News on Career Development Awards funding
We are now paying career award applications to a score of 15. I know this will bring cold comfort to too many of you. And, the shock of learning that we are paying those career award applications with an emphasis on Alzheimer’s disease to a score above 30 leaves a sharp sting for those whose worthy aims do not address that priority.
What’s the reason?
What happened? The Alzheimer’s part is easy to explain. In fiscal year 2016, we received $350 million in additional funds directed to research on Alzheimer’s and Alzheimer’s-related dementias. Some of these funds have found their way to the career development line, and that will bring joy to a few of you.
The other part is harder to explain. The money available for competing awards comes from the total allocation for career development awards minus the funds that we have already committed to spend on continuing, non-competing awards. In a year when fewer than the average number of career awards have ended, more money stays with continuing awards. That leaves fewer funds for new competing awards. And that’s what happened this year.
We have also seen an increasing number of better scores, in the 10 to 15 range, in recent years. A better class of candidates? Perhaps some grade creep? In any case, the major cause of having less money available for competing awards this year, combined with the minor cause of the improving scores, leaves us paying only through a score of 15.
What are we doing about it?
First, we will keep applications active into the next fiscal year and consider them for payment then. More immediately, we’re looking for additional funds that we can apply to the career development line now. That is why we have not declared an “official” pay line for these awards. Still, I don’t imagine that we can wave a wand that will have us paying all the way to 19 as we did last year.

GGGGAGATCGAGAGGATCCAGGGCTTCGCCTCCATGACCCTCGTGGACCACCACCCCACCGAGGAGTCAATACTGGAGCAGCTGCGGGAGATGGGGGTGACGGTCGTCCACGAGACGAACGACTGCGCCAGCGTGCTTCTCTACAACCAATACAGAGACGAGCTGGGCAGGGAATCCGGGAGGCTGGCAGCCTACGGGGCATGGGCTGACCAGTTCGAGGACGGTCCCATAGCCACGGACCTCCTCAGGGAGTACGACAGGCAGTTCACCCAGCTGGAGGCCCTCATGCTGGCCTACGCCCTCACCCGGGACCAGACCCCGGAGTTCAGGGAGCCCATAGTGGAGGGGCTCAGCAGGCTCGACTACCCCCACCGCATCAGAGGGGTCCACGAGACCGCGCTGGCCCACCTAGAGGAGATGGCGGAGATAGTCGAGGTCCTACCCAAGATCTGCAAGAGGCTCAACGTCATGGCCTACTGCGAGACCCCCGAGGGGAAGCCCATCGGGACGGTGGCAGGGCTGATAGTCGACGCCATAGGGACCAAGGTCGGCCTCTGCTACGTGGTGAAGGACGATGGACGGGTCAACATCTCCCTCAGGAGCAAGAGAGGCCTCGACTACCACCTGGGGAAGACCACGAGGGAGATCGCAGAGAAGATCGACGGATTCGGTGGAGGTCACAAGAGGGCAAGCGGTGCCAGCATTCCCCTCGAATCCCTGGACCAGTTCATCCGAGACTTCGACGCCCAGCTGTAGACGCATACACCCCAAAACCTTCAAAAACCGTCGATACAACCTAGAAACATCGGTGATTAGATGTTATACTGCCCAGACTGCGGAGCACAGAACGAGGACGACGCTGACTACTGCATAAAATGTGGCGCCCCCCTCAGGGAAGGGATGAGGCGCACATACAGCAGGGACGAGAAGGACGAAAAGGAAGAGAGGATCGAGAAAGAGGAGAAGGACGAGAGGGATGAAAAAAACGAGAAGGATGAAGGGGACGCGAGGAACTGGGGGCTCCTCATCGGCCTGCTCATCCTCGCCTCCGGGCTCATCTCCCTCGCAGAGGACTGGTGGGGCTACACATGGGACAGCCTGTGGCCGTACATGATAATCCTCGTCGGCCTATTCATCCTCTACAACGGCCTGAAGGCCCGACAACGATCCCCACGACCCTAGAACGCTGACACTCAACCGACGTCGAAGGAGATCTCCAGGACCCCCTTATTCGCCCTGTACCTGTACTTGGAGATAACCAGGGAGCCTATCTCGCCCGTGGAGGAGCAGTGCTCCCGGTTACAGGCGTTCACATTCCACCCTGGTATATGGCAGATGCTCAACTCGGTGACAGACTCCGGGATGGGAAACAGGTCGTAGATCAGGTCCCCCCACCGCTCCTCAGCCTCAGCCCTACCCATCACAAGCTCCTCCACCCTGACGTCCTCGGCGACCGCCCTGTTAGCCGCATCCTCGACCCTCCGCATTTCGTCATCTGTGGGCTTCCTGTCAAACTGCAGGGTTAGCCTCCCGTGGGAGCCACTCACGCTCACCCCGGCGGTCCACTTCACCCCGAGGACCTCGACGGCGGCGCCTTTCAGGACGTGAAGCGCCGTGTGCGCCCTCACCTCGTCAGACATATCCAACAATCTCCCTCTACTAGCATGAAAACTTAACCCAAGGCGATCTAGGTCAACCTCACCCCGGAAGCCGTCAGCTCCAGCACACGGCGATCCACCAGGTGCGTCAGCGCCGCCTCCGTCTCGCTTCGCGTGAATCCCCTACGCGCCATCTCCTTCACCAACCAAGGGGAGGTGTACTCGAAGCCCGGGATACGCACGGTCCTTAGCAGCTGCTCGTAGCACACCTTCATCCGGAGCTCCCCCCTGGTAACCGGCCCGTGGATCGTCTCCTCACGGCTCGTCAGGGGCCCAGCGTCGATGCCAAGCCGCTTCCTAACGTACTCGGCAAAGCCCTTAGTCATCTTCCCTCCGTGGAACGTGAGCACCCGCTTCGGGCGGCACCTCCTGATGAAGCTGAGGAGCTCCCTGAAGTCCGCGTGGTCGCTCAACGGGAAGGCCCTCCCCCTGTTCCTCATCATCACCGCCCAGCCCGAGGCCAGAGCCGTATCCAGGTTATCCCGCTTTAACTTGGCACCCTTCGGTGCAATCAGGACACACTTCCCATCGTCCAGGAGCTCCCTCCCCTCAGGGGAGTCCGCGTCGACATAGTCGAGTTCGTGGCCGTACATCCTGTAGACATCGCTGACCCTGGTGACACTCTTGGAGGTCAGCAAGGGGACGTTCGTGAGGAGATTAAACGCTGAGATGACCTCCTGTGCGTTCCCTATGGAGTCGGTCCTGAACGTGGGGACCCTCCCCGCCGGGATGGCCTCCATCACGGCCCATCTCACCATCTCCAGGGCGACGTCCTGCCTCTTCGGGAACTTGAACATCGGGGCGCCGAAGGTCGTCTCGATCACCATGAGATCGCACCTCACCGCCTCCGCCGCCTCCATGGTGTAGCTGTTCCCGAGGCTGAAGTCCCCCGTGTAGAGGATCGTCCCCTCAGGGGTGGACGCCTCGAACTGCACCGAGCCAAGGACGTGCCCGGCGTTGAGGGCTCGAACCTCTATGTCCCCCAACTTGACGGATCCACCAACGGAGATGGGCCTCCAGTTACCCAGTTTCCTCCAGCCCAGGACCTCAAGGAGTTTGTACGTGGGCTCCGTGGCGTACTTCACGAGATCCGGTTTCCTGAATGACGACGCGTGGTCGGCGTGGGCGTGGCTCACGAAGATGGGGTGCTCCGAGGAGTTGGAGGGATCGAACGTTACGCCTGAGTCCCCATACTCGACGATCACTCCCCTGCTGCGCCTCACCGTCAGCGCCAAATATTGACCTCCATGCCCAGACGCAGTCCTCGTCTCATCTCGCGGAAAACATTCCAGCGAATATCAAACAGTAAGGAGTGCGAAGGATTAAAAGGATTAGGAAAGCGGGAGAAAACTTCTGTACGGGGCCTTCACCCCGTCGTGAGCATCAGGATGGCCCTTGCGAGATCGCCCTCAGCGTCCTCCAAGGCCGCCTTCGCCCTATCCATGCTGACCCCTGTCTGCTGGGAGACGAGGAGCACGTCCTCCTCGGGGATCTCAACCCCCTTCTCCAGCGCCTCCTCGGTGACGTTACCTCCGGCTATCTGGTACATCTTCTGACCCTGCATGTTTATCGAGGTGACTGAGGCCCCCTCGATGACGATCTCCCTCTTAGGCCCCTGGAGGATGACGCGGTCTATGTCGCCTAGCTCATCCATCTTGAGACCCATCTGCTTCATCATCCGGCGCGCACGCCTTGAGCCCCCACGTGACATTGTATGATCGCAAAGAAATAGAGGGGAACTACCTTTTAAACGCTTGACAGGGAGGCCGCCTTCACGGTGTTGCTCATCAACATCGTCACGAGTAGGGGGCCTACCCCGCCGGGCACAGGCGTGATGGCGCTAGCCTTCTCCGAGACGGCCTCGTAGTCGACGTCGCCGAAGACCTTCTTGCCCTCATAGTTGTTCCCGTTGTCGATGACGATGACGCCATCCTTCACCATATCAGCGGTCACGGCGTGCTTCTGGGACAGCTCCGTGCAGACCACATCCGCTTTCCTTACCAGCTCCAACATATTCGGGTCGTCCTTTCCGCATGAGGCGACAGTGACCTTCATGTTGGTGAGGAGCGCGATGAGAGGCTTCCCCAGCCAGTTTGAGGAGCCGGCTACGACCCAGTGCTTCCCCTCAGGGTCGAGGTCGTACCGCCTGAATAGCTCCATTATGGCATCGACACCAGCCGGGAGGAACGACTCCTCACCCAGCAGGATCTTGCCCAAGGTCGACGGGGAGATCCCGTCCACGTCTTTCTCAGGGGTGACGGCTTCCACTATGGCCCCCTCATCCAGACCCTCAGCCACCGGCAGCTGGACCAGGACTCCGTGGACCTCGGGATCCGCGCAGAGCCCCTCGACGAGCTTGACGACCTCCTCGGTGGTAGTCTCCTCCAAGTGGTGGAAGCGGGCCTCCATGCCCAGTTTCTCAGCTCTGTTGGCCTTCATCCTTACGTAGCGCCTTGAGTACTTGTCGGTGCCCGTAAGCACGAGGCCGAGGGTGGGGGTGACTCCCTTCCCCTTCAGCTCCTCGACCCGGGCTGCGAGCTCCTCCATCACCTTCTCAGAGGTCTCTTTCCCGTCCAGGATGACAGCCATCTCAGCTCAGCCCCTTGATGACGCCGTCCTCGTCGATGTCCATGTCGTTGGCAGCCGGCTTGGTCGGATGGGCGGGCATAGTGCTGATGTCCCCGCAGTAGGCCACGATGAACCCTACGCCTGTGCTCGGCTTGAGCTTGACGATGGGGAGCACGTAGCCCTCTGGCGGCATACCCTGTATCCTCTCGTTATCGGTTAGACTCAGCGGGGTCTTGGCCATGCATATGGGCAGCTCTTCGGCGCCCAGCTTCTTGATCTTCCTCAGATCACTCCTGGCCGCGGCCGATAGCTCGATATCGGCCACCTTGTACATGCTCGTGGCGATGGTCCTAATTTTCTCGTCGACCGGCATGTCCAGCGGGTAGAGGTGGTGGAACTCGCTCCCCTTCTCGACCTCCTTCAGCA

A little bit of good news?
I will say that applications to our career development program are close to an all-time high. This has its own effect on the success rate. Certainly, interest in aging research has noticeably increased in recent years, and all of our funding lines have tightened (except this year for Alzheimer’s research) because of a surge in well-scoring applications. That interest is welcome—indeed vital—as we confront and cope with an aging society. But, a healthy competition for funds can turn into a lottery among too many equally compelling projects or individuals. It is in no one’s interest for such a circumstance to endure for any period of time, whether it’s in our career development line or any other funding line.
So, we will continue to look for funds to try to make awards to a few more of these compelling applications.